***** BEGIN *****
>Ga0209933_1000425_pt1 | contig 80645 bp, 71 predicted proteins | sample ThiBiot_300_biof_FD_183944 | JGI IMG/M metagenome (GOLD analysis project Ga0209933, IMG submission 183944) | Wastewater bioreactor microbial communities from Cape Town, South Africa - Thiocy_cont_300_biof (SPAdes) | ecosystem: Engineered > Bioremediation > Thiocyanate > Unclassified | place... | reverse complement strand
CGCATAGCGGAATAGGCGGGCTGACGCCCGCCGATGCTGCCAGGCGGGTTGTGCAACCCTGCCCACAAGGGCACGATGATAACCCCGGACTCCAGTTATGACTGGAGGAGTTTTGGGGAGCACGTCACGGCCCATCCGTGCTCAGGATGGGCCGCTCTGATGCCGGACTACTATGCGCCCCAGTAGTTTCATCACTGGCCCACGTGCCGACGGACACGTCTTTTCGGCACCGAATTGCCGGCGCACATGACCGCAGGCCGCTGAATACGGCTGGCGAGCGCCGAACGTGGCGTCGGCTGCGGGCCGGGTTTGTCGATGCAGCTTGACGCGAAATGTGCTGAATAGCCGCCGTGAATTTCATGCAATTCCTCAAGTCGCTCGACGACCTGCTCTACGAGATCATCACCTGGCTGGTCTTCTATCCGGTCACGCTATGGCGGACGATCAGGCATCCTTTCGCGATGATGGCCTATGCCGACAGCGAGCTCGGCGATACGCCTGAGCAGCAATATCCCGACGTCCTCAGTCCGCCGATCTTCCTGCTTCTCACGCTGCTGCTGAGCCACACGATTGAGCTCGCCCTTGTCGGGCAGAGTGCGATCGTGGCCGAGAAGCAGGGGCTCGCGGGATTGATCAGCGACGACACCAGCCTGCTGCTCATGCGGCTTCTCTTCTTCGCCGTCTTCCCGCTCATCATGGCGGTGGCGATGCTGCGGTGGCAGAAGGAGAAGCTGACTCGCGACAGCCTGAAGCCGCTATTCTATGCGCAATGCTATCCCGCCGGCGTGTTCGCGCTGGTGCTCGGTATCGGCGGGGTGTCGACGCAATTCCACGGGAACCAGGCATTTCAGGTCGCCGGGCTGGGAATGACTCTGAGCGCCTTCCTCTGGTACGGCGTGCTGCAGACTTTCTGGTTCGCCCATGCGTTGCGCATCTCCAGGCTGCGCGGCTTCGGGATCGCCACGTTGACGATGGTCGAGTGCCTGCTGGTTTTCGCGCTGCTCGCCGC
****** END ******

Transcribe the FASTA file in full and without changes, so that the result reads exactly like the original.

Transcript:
>Ga0209933_1000425_pt1 | contig 80645 bp, 71 predicted proteins | sample ThiBiot_300_biof_FD_183944 | JGI IMG/M metagenome (GOLD analysis project Ga0209933, IMG submission 183944) | Wastewater bioreactor microbial communities from Cape Town, South Africa - Thiocy_cont_300_biof (SPAdes) | ecosystem: Engineered > Bioremediation > Thiocyanate > Unclassified | place... | reverse complement strand
CGCATAGCGGAATAGGCGGGCTGACGCCCGCCGATGCTGCCAGGCGGGTTGTGCAACCCTGCCCACAAGGGCACGATGATAACCCCGGACTCCAGTTATGACTGGAGGAGTTTTGGGGAGCACGTCACGGCCCATCCGTGCTCAGGATGGGCCGCTCTGATGCCGGACTACTATGCGCCCCAGTAGTTTCATCACTGGCCCACGTGCCGACGGACACGTCTTTTCGGCACCGAATTGCCGGCGCACATGACCGCAGGCCGCTGAATACGGCTGGCGAGCGCCGAACGTGGCGTCGGCTGCGGGCCGGGTTTGTCGATGCAGCTTGACGCGAAATGTGCTGAATAGCCGCCGTGAATTTCATGCAATTCCTCAAGTCGCTCGACGACCTGCTCTACGAGATCATCACCTGGCTGGTCTTCTATCCGGTCACGCTATGGCGGACGATCAGGCATCCTTTCGCGATGATGGCCTATGCCGACAGCGAGCTCGGCGATACGCCTGAGCAGCAATATCCCGACGTCCTCAGTCCGCCGATCTTCCTGCTTCTCACGCTGCTGCTGAGCCACACGATTGAGCTCGCCCTTGTCGGGCAGAGTGCGATCGTGGCCGAGAAGCAGGGGCTCGCGGGATTGATCAGCGACGACACCAGCCTGCTGCTCATGCGGCTTCTCTTCTTCGCCGTCTTCCCGCTCATCATGGCGGTGGCGATGCTGCGGTGGCAGAAGGAGAAGCTGACTCGCGACAGCCTGAAGCCGCTATTCTATGCGCAATGCTATCCCGCCGGCGTGTTCGCGCTGGTGCTCGGTATCGGCGGGGTGTCGACGCAATTCCACGGGAACCAGGCATTTCAGGTCGCCGGGCTGGGAATGACTCTGAGCGCCTTCCTCTGGTACGGCGTGCTGCAGACTTTCTGGTTCGCCCATGCGTTGCGCATCTCCAGGCTGCGCGGCTTCGGGATCGCCACGTTGACGATGGTCGAGTGCCTGCTGGTTTTCGCGCTGCTCGCCGC